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ZAMBOANGA CITY – Mayor Beng Climaco has banned any rally of the Moro National Liberation Front in Zamboanga City in southern Philippines and ordered authorities to stay alert following a recent plenum by the former rebel group in nearby Sulu province.

Climaco met with senior police and military officials and discussed with them on how to secure Zamboanga which had been attacked twice by MNLF rebels despite a peace accord with manila in September 1996.

She security forces have been alerted on possibility that some individuals may try to hold so-called peace rallies or gathering in Zamboanga. She said such rallies will not be allowed in the as this might disturb Zamboanga anew.

“I am giving you a categorical no, you must not disturb Zamboanga anymore. If you want to come up with your rally, make it in your area, Zamboanga will not welcome a rally by MNLF, not at this time because you still have to be accountable with the killings and devastations we are suffering from,” Climaco said.

Nur Misuari, chieftain of the MNLF, is wanted by authorities after his forces attacked Zamboanga City – first in 2001 and the second was in 2013 – that left over 300 people dead and wounded in three weeks of street battles.

“The destruction wrought by the 2013 siege continues to linger, as internally displaced persons – both Muslims, Christians and Lumads, most of whom are those who eluded the conflicts in Sulu and Basilan – have suffered the brunt of the MNLF attack in Zamboanga three years ago,” Climaco said.

She said MNLF members had been intercepted in Zamboanga on their way to attend the January 8 plenum in Sulu. “The monitoring of these individuals continues until today even as we sleep the patrol continues our brave and gallant police and soldiers in uniform including the Coast Guard – the land, air and sea assets are all monitoring for the safety and security of Zamboanga,” Climaco said.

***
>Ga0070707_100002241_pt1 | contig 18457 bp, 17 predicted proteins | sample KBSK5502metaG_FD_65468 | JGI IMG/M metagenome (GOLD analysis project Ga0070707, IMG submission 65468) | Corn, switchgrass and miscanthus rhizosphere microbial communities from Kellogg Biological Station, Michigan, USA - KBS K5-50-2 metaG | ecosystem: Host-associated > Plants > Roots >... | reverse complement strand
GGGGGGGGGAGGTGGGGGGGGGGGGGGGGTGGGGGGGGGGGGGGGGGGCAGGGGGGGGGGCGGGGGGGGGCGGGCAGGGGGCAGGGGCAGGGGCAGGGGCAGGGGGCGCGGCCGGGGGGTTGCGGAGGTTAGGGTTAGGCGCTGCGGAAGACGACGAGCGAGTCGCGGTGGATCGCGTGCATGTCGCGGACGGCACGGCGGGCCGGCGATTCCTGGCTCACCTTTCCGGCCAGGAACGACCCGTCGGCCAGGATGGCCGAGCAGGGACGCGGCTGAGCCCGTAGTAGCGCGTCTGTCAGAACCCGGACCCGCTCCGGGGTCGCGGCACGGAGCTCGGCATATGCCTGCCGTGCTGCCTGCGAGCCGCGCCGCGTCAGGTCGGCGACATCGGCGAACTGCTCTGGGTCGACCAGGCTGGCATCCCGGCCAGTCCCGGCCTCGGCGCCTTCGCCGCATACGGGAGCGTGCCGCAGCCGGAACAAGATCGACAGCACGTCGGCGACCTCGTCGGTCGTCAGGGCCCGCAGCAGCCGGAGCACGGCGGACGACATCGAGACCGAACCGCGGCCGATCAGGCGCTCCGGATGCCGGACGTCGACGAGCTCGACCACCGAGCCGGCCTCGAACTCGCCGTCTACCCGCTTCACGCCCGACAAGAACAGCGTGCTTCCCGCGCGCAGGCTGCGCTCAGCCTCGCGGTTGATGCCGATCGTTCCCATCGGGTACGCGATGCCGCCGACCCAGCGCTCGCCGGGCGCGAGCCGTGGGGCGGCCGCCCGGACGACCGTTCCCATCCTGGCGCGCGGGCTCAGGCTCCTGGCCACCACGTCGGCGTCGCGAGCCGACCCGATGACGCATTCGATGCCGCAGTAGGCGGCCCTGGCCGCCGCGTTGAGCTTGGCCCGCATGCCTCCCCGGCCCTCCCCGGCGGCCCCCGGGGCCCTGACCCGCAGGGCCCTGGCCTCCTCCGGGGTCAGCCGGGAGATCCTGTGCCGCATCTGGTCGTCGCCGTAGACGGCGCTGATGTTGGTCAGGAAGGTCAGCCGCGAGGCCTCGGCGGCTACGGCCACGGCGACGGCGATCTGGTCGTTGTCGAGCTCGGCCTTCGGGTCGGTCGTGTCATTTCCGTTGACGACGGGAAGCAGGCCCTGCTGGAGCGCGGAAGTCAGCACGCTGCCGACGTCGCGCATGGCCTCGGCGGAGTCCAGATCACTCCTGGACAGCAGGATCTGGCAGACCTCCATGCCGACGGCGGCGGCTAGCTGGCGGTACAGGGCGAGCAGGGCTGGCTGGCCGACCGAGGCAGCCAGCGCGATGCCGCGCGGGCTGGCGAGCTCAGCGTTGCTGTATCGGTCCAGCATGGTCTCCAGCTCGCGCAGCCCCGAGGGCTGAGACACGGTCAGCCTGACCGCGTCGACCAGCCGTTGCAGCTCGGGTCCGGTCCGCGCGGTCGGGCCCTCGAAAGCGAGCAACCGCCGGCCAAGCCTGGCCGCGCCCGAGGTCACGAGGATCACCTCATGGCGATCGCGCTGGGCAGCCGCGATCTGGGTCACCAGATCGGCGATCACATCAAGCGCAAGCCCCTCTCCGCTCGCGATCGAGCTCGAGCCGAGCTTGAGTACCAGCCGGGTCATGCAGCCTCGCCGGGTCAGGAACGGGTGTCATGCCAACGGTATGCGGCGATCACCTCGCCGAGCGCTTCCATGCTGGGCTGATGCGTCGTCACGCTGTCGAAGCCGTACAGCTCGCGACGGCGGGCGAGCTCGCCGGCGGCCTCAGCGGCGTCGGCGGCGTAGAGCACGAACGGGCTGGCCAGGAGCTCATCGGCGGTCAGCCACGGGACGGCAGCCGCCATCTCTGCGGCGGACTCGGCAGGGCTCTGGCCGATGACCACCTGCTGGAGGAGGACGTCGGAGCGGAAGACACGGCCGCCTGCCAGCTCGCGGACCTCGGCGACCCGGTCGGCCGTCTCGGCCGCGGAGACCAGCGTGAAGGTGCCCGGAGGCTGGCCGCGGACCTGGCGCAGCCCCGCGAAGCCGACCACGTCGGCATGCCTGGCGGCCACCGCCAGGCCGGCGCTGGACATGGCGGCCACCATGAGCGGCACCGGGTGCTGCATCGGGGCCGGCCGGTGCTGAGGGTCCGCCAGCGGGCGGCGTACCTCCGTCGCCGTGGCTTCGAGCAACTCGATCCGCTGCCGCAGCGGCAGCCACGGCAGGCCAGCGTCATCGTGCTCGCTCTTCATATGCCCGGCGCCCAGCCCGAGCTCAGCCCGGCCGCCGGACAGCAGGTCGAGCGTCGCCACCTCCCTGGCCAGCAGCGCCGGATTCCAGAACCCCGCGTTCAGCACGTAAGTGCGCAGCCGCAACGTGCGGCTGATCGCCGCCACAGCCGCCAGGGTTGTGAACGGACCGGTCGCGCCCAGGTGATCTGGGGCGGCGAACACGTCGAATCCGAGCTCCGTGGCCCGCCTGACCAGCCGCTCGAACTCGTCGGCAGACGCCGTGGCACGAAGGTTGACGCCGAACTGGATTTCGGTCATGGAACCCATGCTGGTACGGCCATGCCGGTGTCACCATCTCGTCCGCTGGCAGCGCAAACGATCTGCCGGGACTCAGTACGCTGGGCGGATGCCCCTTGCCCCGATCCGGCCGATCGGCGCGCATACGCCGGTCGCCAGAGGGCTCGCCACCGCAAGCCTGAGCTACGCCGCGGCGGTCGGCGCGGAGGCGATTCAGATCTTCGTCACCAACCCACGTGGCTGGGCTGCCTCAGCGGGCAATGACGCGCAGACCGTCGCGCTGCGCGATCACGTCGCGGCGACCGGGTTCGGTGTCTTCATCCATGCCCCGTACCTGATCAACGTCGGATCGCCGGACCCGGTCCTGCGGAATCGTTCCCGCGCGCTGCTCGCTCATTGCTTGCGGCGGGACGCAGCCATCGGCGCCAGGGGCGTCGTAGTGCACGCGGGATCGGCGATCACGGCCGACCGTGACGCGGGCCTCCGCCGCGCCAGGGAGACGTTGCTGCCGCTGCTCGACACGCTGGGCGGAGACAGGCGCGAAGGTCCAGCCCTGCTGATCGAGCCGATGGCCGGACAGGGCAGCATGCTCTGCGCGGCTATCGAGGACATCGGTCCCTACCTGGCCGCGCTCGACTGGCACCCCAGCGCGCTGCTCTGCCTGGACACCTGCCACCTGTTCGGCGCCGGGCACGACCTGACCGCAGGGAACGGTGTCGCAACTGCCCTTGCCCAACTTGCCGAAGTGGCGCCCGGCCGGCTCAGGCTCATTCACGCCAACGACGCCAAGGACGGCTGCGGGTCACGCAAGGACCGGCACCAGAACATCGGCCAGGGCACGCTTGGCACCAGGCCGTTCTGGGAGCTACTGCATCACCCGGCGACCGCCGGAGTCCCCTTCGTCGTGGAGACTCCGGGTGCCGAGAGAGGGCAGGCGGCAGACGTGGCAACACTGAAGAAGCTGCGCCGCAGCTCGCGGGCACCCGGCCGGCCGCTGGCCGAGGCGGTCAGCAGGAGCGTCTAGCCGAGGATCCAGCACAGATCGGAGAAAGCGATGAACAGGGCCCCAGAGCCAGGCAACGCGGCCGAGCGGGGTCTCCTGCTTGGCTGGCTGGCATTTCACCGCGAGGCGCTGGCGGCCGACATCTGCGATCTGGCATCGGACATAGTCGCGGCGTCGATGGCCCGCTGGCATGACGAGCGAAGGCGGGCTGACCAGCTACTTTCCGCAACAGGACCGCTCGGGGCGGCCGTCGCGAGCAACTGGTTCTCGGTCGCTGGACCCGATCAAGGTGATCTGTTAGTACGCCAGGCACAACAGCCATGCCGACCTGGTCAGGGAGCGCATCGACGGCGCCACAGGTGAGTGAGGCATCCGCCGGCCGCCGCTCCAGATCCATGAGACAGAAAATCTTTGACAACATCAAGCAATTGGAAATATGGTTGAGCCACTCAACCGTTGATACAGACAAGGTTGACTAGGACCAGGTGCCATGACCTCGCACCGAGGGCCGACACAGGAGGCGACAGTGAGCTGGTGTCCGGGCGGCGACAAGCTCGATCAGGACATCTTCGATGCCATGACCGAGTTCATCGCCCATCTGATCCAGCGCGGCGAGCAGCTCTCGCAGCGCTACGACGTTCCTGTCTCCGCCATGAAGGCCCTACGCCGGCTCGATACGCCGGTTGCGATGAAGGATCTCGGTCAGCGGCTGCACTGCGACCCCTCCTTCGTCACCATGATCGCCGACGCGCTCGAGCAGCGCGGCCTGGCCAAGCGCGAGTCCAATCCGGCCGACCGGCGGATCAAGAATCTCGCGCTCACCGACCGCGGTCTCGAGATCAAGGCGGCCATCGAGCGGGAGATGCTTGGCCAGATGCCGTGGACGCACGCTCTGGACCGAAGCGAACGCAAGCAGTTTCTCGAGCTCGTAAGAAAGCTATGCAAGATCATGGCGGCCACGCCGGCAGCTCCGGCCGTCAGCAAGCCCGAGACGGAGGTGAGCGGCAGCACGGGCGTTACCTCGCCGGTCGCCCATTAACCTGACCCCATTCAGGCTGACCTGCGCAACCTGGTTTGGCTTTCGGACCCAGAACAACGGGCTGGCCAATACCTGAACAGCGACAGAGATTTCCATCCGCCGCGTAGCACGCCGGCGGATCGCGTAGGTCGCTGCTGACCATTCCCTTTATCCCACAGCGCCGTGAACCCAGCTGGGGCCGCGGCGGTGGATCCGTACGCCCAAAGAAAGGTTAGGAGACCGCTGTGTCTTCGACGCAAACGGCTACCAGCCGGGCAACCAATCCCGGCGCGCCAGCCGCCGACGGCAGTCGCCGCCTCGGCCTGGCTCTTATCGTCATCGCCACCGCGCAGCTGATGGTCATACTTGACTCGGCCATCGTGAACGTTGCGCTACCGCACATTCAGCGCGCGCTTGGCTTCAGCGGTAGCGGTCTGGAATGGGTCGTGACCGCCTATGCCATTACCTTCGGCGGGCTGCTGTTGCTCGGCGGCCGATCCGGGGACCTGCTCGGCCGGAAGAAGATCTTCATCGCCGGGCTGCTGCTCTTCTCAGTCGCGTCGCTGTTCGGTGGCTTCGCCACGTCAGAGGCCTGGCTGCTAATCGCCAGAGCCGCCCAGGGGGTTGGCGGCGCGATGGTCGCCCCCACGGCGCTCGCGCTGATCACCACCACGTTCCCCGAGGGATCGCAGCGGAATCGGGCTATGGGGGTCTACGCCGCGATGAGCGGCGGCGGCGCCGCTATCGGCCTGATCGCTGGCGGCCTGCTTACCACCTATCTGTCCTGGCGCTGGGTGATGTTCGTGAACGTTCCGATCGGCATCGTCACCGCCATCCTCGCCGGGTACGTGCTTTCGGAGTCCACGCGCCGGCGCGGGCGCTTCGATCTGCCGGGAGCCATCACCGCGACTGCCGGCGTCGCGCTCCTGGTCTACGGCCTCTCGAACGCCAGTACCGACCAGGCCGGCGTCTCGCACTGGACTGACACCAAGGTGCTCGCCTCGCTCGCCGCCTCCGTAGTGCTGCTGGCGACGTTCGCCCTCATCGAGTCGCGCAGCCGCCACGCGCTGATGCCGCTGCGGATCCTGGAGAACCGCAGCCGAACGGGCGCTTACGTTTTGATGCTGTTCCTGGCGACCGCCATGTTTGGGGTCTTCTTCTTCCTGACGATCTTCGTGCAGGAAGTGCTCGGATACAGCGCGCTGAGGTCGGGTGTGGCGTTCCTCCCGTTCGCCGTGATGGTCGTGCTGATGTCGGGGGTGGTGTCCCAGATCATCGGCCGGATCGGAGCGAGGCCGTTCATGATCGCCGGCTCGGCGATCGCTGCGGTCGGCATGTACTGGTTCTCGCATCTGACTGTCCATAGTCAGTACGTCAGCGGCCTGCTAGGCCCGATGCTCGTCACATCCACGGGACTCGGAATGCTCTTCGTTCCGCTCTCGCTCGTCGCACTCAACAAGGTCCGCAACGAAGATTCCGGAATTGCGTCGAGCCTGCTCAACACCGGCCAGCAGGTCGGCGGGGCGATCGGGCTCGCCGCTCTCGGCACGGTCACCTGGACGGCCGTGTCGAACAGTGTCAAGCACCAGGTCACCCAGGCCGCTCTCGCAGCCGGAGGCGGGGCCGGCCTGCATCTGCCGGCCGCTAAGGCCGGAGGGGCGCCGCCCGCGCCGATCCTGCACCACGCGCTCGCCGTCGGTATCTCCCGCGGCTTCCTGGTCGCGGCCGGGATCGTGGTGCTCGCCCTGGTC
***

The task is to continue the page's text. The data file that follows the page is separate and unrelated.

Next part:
But many MNLF members are residing in Zamboanga and during the siege many of them, including women, had joined the fighting that displaced over 120,000 people.

In Sulu, security forces have failed to arrest Misuari following a massive show of force by the MNLF and Abu Sayyaf rebels who attended the plenum called by the ageing leader in Indanan town to discuss the upcoming Islamic Inter-Parliamentary Union and summit by the Organization of Islamic Cooperation this year.

Misuari is reportedly planning to attend the summit despite a string of criminal charges filed by authorities against him and about 300 others who took part in the siege of Zamboanga. The plenum forced the military to declare a red alert status in Sulu for fear the MNLF and Abu Sayyaf may launch a surprise attack on government targets.

Misuari signed a peace deal with Manila in September 1996 ending decades of bloody war. After the peace agreement was signed, Misuari became the governor of the Muslim autonomous region. But despite the peace accord, there was a widespread disillusionment with the weak autonomy they were granted.

Under the peace agreement, Manila would have to provide a mini-Marshal Plan to spur economic development in Muslim areas in the south and livelihood and housing assistance to tens of thousands of former rebels to uplift their poor living standards.

In 2001, Misuari’s loyal forces and former MNLF rebels who joined the Philippine Army following the September 1996 peace deal with Manila, attacked a key military base in Jolo town and civilian targets in Zamboanga City in an effort to stop the government from calling an election in the Muslim autonomous region in Mindanao where Misuari was then the governor.

Misuari then escaped by boat to Malaysia, where he had been arrested and deported to the Philippines and was eventually pardoned and released by President Gloria Arroyo in exchange for MNLF support to her election bid as well as her allies in the Senate and Congress in 2004. He also ran thrice for governor in Sulu even while under detention, but lost miserably. (Mindanao Examiner)

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